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Investment manager behind £100 million no-win-no-fee fraud jailed for 14 years

11 August, 2022 | News Releases

Following a successful investigation and prosecution by the Serious Fraud Office (SFO), Timothy Schools, the investment manager who used millions of pounds of investors’ money to fund his luxury lifestyle, has been sentenced to 14 years in prison, in a hearing at Southwark Crown Court today.

On Tuesday, Schools (61), the investment manager for the Cayman Island-based Axiom Legal Financing Fund, was convicted by a jury on 5 counts of fraudulent trading, fraud by abuse of position and money laundering.

The fraud

The Axiom Fund was set up in 2009 by Mr Schools to provide loans to law firms pursuing no-win-no-fee cases. The Axiom Fund secured over £100 million from approximately 500 investors, who were promised a secure return on their investment.

Whilst investors were told their loans would be provided to a panel of high quality law firms to fund legal cases with a high likelihood of success, the majority of the funds (amounting to £40 million) were paid to just three law firms – ATM, Ashton Fox and Bracewell’s – all of which Mr Schools either owned or held undisclosed interest in.

The loans provided to these law firms were siphoned off by Mr Schools. He used funds received by ATM Solicitors to pay himself over £1 million in salary, consultancy fees and other personal benefits.

The cases Axiom funded were not independently vetted, often failed at court and case insurance policies failed to pay out when cases did not succeed. Mr Schools covered up these failures by arranging for the repayments of old loans with new Axiom loans. This gave the false impression to directors, administrators and auditors that law firms were successfully repaying their loans and achieving returns on investment.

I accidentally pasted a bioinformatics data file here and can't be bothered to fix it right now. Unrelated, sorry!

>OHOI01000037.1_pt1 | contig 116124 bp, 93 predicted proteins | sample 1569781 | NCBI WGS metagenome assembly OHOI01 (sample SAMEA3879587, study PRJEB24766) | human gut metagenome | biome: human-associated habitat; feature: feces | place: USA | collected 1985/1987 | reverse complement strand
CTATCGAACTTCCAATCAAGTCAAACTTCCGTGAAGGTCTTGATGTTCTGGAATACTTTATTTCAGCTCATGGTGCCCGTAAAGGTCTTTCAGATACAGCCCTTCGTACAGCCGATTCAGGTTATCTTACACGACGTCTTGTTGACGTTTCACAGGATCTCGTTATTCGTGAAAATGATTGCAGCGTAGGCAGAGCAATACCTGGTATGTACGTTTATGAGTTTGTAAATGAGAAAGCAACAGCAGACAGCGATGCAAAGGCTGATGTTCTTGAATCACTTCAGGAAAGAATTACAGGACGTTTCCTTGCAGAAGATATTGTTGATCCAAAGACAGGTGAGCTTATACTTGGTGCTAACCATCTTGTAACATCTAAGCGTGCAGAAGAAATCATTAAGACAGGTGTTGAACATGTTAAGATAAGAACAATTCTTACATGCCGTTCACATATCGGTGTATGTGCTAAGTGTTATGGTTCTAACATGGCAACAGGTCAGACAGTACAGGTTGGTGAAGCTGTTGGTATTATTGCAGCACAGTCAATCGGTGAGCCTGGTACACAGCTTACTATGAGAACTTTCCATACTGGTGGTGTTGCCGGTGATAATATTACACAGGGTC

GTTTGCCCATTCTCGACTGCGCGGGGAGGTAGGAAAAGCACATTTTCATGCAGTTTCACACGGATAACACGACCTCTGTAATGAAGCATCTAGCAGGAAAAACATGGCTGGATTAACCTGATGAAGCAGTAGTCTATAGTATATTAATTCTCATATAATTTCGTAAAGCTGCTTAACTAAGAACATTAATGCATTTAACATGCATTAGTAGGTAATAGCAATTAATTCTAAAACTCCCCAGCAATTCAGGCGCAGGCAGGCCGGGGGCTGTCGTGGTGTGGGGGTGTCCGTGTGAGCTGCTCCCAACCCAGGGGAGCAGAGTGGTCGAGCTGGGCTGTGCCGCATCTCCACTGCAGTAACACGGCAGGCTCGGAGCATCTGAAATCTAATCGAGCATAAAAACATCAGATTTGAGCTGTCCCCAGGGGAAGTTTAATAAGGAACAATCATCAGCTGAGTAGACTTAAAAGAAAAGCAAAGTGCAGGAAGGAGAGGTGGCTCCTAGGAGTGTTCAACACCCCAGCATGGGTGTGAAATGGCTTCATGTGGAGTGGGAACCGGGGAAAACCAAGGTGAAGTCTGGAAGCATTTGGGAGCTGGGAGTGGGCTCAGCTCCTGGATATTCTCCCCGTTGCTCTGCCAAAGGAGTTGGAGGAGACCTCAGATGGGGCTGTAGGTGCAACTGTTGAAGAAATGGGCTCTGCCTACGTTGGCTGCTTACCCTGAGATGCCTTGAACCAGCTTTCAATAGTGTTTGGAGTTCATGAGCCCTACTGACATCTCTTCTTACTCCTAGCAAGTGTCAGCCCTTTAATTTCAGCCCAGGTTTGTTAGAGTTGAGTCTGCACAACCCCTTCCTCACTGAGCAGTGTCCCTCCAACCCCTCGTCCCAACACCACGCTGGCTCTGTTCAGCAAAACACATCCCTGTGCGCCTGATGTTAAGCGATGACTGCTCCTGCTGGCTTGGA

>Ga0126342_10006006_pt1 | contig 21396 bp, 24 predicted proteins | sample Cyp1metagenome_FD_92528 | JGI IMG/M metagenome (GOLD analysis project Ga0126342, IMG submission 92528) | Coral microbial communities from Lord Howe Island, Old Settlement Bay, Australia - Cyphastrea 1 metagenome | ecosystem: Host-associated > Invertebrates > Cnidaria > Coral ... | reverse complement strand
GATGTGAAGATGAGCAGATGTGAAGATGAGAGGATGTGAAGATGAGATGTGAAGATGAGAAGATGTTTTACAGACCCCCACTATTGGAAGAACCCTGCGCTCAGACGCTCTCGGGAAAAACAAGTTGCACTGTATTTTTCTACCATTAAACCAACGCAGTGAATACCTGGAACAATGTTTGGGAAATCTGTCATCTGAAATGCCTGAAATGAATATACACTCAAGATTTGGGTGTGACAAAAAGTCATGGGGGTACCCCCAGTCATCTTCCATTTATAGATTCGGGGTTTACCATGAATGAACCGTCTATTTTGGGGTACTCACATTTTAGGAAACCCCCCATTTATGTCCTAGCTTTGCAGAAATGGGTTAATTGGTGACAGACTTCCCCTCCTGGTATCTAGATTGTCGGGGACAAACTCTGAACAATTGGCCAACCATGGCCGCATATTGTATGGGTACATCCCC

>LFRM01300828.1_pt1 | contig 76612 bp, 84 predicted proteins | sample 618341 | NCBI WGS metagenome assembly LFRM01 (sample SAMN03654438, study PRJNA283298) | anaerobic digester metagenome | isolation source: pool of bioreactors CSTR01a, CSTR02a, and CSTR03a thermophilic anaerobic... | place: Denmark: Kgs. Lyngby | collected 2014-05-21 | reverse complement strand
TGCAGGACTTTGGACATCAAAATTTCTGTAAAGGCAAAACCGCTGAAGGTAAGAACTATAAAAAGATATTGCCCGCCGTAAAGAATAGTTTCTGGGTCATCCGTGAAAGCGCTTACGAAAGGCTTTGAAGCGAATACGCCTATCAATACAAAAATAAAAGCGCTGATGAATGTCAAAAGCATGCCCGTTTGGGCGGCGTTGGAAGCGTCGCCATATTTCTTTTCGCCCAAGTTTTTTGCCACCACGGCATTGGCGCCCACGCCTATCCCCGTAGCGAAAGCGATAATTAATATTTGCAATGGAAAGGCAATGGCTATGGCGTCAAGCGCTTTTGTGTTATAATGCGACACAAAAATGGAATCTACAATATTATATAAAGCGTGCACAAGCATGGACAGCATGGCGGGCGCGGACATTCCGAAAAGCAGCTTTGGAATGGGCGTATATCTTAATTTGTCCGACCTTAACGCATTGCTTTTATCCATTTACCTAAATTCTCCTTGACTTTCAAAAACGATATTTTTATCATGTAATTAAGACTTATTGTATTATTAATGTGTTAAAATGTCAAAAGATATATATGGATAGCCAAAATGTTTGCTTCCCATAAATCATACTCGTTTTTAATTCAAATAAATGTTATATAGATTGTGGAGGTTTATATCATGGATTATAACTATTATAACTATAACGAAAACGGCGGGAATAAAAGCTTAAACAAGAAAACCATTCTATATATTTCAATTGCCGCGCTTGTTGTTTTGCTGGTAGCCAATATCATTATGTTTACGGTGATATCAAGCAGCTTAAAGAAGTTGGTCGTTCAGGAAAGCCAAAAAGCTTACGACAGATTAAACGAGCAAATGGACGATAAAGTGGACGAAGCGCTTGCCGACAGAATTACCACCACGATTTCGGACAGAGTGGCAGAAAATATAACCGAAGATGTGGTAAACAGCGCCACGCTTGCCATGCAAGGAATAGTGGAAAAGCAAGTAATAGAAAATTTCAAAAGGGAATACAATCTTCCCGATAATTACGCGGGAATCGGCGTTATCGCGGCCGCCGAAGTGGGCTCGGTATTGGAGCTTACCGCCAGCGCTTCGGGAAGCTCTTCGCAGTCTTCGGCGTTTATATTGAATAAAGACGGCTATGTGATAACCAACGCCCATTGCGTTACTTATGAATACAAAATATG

The number of clients whose cases were affected by the fraud is in the range of 35,000.

Financial benefits

The SFO investigation found Mr Schools dishonestly acquired over £19.6 million from the Axiom loan monies, including more than £5.7 million from audit and management fees he dishonestly added to the law firm loans. The monies were transferred and hidden in offshore bank accounts held within complex overseas trusts, and used to finance a lifestyle that included the purchase of shares in a luxury ski hotel in France, a motor boat, luxury cars and a £5 million fishing and shooting estate in the Lake District, bought through an offshore company.

Lisa Osofsky, Director, Serious Fraud Office, said: “Mr Schools deliberately abused his position of trust to enrich himself. Through a complex web of lies, he attempted to hide his fraudulent activity, while spending other people’s hard earned money.”


Map of companies and accounts investigated in Axiom case

Notes to editors: 

  • The Serious Fraud Office fights complex financial crime to deliver justice for victims and protect the UK’s reputation as a safe place to do business. We investigate and prosecute the most serious or complex cases of fraud, bribery and corruption.
  • On 10 August 2020 Timothy Schools, David Kennedy and Richard Emmett were charged with carrying out a fraudulent scheme to divert money from the Axiom Legal Financing Fund, for their own financial benefit.
  • The jury failed to reach a verdict for a second defendant Mr Kennedy, and acquitted a third defendant Mr Emmett on all charges.
  • Timothy Schools (DOB 19.03.1961), a former solicitor, was charged with three counts of fraudulent trading, contrary to Section 993(1) of the Companies Act 2006, one count of fraud, contrary to Section 1 and 4 of the Fraud Act 2006, and one count of transferring criminal property, contrary to Section 327(1)(d) of the Proceeds of Crime Act 2002.
  • David Kennedy (DOB 07.01.1953), a former independent financial adviser, was charged with one count of fraudulent trading, contrary to Section 993(1) of the Companies Act 2006.
  • Richard Emmett (DOB 02.07.1973), a former solicitor, was charged with one count of fraudulent trading, contrary to Section 993(1) of the Companies Act 2006, and one count of being concerned in an arrangement which facilitates the acquisition, retention, use or control of criminal property by another, contrary to Section 328(1) of the Proceeds of Crime Act 2002.
  • The SFO is represented by Miranda Moore QC, Paul Raudnitz QC, and Aparna Rao.